04 September, 2008

Return of the culture wars!

I've put up Giuliani and Palin's speeches at the RNC last night below. I thought Palin's speech was pretty good, actually. She got a few good shots in at Obama, but they weren't below the belt.

Giuliani's speech, on the other hand, was incoherent, hateful, mocking, and the crowd loved it. Some comments:

  • Does anyone else find it a bit creepy that "Drill, baby, drill!" has become a popular political chant in the Republican party? As if using oil were a patriotic duty.
  • I also don't understand why "Obama was a community organizer" is a laugh line (this was in the Palin speech as well). I guess
  • Oddly, Giuliani mocked Obama's alleged cosmopolitanism. Considering that Giuliani himself was the mayor of New York City, has been married several times, is a well-known transvestite, and probably fits in much better in any major city than in Wasilla, Alaska, some enterprising MSNBC producer decided to highlight the cognitive dissonance by switching to a shot of Giuliani in front of the giant NYC-skyline backdrop just when he delivered the Wasilla line. Ama-ing!


In any case, I am saddened to see John McCain trying to turn this campaign into a culture war. On the other hand, I think Obama will profit from this because there are more people who want to get past this than there are who want to wallow in it. And it's so weird that a McCain-Palin ticket would go for this--he missed the sixties because he was in Vietnam and she missed it because she hadn't been born yet. Neither has the profile of a tried and true culture warrior. So it must have been McCain's cynical and opportunistic decision to attempt to plunge the country back into these tired disputes. This is his Hail Mary pass--the cultural politics that have divided us for the last fifty years are in their last throes. Will we let them divide us one last time?


4 comments:

Cassady said...

"I suppose being mayor of a small town is kinda like being a community organizer, except you have actual responsibilities..."

And then she completely fails to describe what those might be.

"Since our opponents seem to look down on that(Palin's) experience, let me tell you a little about what the job entails..."

And...nothing. Not a single bullet point describing how she has had to display leadership or executive experience in her short time as Governor.

What almost had me driving off the road in a blind fury last night is simply the language that these people use. I say these people because try as I might, I cannot seem to identify with them at all. All of the speeches have told us absolutely nothing about the platform or substance of the Republican nominees this year. Chock full of negative comparisons and little snipes at Barack, they assert constantly the character/caliber/grit/guts/determination of John McCain.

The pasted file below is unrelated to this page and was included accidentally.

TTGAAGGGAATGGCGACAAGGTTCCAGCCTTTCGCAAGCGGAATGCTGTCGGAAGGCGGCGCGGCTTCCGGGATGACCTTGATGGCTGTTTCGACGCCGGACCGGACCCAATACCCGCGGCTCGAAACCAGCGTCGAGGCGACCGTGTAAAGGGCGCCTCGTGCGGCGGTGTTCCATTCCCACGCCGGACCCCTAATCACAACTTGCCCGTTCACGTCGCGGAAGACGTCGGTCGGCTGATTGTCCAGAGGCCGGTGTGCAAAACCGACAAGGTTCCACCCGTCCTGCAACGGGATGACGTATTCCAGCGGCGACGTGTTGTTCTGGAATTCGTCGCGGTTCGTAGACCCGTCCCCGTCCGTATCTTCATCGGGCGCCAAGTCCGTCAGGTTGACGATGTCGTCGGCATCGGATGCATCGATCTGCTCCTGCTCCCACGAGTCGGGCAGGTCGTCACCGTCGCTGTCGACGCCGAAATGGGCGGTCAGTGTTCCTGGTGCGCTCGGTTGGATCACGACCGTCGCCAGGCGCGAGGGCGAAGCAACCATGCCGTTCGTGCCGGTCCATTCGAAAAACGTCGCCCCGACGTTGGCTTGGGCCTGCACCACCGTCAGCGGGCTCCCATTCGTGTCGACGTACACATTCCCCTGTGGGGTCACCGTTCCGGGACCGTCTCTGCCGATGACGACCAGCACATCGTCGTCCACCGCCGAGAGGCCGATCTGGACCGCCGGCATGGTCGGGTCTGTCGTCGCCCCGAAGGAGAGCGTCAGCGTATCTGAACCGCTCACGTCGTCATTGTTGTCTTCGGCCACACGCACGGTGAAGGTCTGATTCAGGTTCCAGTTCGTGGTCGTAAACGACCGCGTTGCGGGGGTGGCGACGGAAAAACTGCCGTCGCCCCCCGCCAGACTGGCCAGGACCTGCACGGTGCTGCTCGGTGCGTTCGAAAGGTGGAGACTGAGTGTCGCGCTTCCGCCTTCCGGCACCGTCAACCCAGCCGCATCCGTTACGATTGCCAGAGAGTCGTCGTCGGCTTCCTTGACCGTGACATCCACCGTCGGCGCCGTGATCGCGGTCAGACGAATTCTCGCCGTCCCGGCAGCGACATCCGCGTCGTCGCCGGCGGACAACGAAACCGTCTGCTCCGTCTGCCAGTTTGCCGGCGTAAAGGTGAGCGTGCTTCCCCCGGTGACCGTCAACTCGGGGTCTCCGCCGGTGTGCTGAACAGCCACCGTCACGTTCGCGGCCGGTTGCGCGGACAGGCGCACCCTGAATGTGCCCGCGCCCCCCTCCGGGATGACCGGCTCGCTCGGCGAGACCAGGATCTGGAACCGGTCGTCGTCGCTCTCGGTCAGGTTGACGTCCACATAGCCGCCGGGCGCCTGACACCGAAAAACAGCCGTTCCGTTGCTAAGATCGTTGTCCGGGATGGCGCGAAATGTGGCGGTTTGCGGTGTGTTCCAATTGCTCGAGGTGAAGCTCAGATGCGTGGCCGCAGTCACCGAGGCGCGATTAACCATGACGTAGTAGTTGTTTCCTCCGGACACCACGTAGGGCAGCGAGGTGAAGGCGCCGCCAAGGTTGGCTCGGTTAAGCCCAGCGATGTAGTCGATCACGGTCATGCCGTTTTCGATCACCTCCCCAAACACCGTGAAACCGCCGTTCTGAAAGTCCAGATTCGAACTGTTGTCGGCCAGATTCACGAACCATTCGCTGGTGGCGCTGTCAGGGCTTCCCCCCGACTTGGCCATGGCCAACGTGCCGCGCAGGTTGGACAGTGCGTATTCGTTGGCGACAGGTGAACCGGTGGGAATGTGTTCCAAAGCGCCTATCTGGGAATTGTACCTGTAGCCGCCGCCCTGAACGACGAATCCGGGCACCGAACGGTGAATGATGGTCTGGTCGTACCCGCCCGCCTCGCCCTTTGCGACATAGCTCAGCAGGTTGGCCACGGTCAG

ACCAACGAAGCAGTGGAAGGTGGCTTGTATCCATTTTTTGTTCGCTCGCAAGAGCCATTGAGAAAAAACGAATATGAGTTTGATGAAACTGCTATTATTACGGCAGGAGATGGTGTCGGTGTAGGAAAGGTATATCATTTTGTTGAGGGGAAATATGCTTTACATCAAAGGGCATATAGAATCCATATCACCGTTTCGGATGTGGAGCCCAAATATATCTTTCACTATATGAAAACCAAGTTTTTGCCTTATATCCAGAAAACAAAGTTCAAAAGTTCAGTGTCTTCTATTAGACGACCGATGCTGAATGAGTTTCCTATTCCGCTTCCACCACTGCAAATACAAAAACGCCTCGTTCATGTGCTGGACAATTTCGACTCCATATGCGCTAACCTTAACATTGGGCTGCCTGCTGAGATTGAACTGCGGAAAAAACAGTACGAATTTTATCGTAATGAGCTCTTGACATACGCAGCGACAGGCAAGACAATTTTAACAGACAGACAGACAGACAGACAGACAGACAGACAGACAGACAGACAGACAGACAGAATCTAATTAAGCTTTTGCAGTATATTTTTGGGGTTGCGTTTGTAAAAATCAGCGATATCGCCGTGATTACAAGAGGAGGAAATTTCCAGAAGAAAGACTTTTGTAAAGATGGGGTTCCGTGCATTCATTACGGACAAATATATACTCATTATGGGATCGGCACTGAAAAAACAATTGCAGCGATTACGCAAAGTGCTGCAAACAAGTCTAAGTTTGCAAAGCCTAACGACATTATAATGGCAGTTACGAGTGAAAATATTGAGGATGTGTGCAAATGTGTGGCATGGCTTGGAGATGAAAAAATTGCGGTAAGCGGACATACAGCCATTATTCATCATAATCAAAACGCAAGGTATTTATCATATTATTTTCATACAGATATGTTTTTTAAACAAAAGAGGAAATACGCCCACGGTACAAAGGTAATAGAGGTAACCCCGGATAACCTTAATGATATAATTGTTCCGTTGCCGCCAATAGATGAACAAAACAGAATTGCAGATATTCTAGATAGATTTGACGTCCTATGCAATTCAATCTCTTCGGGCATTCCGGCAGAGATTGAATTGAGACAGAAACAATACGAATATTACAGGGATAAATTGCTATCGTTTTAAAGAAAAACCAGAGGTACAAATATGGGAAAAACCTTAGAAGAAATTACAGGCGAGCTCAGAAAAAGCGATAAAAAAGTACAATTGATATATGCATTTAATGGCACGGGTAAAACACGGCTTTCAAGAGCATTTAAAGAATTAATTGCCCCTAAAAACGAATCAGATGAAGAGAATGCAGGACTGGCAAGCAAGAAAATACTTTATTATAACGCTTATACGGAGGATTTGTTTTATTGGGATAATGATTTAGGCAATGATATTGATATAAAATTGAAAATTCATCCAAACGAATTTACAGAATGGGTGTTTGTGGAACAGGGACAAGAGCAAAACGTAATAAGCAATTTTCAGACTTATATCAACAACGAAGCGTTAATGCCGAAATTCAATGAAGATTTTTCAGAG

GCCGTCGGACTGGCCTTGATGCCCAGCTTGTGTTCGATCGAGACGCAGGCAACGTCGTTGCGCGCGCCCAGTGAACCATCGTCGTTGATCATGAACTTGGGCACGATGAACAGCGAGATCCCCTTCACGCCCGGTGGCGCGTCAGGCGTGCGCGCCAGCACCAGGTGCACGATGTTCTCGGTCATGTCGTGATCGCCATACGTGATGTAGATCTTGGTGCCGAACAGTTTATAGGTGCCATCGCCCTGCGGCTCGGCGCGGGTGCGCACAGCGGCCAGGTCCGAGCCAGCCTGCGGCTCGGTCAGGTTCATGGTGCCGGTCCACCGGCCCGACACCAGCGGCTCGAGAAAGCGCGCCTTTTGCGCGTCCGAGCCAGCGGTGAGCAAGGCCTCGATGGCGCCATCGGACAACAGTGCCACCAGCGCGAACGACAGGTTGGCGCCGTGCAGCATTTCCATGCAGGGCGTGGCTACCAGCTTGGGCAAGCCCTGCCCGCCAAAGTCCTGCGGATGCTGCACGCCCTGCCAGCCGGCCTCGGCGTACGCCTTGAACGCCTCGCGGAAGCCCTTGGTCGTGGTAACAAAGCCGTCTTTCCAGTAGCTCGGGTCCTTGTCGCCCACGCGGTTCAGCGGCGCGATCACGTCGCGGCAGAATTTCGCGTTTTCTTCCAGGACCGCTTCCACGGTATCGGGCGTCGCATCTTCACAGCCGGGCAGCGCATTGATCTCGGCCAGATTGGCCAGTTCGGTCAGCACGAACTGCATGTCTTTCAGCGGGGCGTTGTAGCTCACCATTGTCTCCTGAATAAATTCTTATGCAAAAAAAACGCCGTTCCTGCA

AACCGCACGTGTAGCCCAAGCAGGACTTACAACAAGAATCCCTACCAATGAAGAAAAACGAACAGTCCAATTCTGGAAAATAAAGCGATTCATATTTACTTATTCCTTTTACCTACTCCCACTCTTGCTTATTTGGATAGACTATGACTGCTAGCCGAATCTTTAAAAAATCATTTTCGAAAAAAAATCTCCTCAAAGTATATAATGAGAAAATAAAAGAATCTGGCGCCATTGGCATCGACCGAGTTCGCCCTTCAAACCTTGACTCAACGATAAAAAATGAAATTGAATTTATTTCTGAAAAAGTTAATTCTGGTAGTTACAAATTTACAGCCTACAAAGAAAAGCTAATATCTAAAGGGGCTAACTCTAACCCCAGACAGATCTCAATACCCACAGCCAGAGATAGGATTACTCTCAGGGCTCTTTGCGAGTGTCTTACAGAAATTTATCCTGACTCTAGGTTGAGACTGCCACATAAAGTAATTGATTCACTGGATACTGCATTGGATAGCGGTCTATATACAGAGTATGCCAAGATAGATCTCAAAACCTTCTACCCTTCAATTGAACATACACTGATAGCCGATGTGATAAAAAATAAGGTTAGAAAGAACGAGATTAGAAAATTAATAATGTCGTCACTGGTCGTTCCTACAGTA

Ok, assuming that McCain does have a strong character--which I believe he does--he's still displaying the type of character that draws about it people who think and speak and act only in terms of violence and abuse. It is inconceiveable that we're not in direct opposition to EVERYTHING to these people, and they see any other position as weak, and as such it should be mocked.

The GOP this year is hell-bent on electing executives who will persecute the individual's ability to think for theirself simply because we do not share the same values. There is only one way to be for them, and that way must be asserted, nay, FOISTED upon everyone else in the country.

God forbid that we should hold our nominees to some sort of standard, and make them tell us why they're qualified. Asking for a reason or justification for her nomination is not nearly the same as belittling Sarah Palin. If Barack supposedly has no experience, then what the hell does she have?

The crazies are getting crazier up in this hizzy.

Cassady said...

I think we've honestly heard the same speech multiple times a day since Monday:

"Barack Obama sucks. A lot. John McCain might as well be infallible. Don't worry about specifics. America. Fuck Yeah. You stay classy."

The exact same phrases keep popping up. Go figure that they sound like, "John McCain was a POW, he's been tested." "John McCain has character." "John McCain always puts country first."

I hear the same hateful, fear-mongering speech over and over. Dismal.

Elliot said...

I think Palin represents, in the simplest terms, that inasmuch as there is a trade-off between effective campaigning and effective governing ("Drill, baby, drill!" comes to mind), the GOP has morphed itself into an entity that will sacrifice any amount of the latter for a perceived edge in the former.

God, I can't wait for them to get trounced. And I hope the party I support never gets this far in the shitter.

spencer said...

I wonder...if the GOP and John McCain ignored that "perceived edge" and made the decisions that they thought would lead to the best government, would they be winning the race right now?

What we are seeing is a party in the final throes of death, to borrow a phrase. I think Ron Paul alone filled an arena larger than the Xcel Center, and Barack Obama filled a football stadium. The long arc of the conservative movement is over. It's only a matter of time before the GOP makes some serious changes. They've got to dump one wing of the party and build a new base--will it be the Christians, the low-tax Norquistians, or the neo-cons? My money is on the low-tax, low-government wing. Here's to hoping this process of reformation takes as long as possible.